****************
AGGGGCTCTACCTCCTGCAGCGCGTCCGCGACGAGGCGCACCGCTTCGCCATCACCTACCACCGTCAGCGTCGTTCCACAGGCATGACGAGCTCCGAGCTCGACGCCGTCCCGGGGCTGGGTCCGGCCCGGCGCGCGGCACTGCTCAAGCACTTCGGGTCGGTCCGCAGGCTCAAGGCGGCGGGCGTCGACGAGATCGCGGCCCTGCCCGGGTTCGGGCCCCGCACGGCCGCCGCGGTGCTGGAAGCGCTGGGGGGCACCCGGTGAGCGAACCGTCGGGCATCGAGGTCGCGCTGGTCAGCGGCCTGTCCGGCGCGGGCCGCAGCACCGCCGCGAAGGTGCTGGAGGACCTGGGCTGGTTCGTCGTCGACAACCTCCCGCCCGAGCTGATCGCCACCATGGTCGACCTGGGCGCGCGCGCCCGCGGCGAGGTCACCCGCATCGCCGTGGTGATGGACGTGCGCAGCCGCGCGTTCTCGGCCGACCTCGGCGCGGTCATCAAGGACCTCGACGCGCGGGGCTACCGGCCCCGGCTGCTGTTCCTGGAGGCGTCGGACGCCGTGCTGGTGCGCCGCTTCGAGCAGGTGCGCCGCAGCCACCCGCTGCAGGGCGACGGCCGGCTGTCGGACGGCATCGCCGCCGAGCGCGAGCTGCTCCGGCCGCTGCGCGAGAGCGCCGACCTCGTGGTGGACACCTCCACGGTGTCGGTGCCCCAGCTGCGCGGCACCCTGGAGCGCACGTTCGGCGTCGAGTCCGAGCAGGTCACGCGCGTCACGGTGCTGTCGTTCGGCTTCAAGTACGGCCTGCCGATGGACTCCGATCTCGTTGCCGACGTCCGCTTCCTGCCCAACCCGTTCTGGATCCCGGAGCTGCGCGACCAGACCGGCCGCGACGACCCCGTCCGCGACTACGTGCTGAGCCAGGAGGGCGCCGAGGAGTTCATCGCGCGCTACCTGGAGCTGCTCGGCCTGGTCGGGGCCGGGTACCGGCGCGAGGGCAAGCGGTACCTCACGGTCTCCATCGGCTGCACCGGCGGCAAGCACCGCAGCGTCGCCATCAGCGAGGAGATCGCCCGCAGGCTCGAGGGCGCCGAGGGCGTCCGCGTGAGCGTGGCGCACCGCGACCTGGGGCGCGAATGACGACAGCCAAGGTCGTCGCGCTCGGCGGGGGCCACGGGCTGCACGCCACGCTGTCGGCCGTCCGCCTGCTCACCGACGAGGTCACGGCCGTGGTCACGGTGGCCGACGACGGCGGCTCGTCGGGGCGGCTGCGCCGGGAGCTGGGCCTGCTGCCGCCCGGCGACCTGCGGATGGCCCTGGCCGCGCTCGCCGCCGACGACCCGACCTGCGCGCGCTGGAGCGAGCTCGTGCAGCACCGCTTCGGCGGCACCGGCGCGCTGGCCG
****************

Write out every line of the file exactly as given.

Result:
AGGGGCTCTACCTCCTGCAGCGCGTCCGCGACGAGGCGCACCGCTTCGCCATCACCTACCACCGTCAGCGTCGTTCCACAGGCATGACGAGCTCCGAGCTCGACGCCGTCCCGGGGCTGGGTCCGGCCCGGCGCGCGGCACTGCTCAAGCACTTCGGGTCGGTCCGCAGGCTCAAGGCGGCGGGCGTCGACGAGATCGCGGCCCTGCCCGGGTTCGGGCCCCGCACGGCCGCCGCGGTGCTGGAAGCGCTGGGGGGCACCCGGTGAGCGAACCGTCGGGCATCGAGGTCGCGCTGGTCAGCGGCCTGTCCGGCGCGGGCCGCAGCACCGCCGCGAAGGTGCTGGAGGACCTGGGCTGGTTCGTCGTCGACAACCTCCCGCCCGAGCTGATCGCCACCATGGTCGACCTGGGCGCGCGCGCCCGCGGCGAGGTCACCCGCATCGCCGTGGTGATGGACGTGCGCAGCCGCGCGTTCTCGGCCGACCTCGGCGCGGTCATCAAGGACCTCGACGCGCGGGGCTACCGGCCCCGGCTGCTGTTCCTGGAGGCGTCGGACGCCGTGCTGGTGCGCCGCTTCGAGCAGGTGCGCCGCAGCCACCCGCTGCAGGGCGACGGCCGGCTGTCGGACGGCATCGCCGCCGAGCGCGAGCTGCTCCGGCCGCTGCGCGAGAGCGCCGACCTCGTGGTGGACACCTCCACGGTGTCGGTGCCCCAGCTGCGCGGCACCCTGGAGCGCACGTTCGGCGTCGAGTCCGAGCAGGTCACGCGCGTCACGGTGCTGTCGTTCGGCTTCAAGTACGGCCTGCCGATGGACTCCGATCTCGTTGCCGACGTCCGCTTCCTGCCCAACCCGTTCTGGATCCCGGAGCTGCGCGACCAGACCGGCCGCGACGACCCCGTCCGCGACTACGTGCTGAGCCAGGAGGGCGCCGAGGAGTTCATCGCGCGCTACCTGGAGCTGCTCGGCCTGGTCGGGGCCGGGTACCGGCGCGAGGGCAAGCGGTACCTCACGGTCTCCATCGGCTGCACCGGCGGCAAGCACCGCAGCGTCGCCATCAGCGAGGAGATCGCCCGCAGGCTCGAGGGCGCCGAGGGCGTCCGCGTGAGCGTGGCGCACCGCGACCTGGGGCGCGAATGACGACAGCCAAGGTCGTCGCGCTCGGCGGGGGCCACGGGCTGCACGCCACGCTGTCGGCCGTCCGCCTGCTCACCGACGAGGTCACGGCCGTGGTCACGGTGGCCGACGACGGCGGCTCGTCGGGGCGGCTGCGCCGGGAGCTGGGCCTGCTGCCGCCCGGCGACCTGCGGATGGCCCTGGCCGCGCTCGCCGCCGACGACCCGACCTGCGCGCGCTGGAGCGAGCTCGTGCAGCACCGCTTCGGCGGCACCGGCGCGCTGGCCG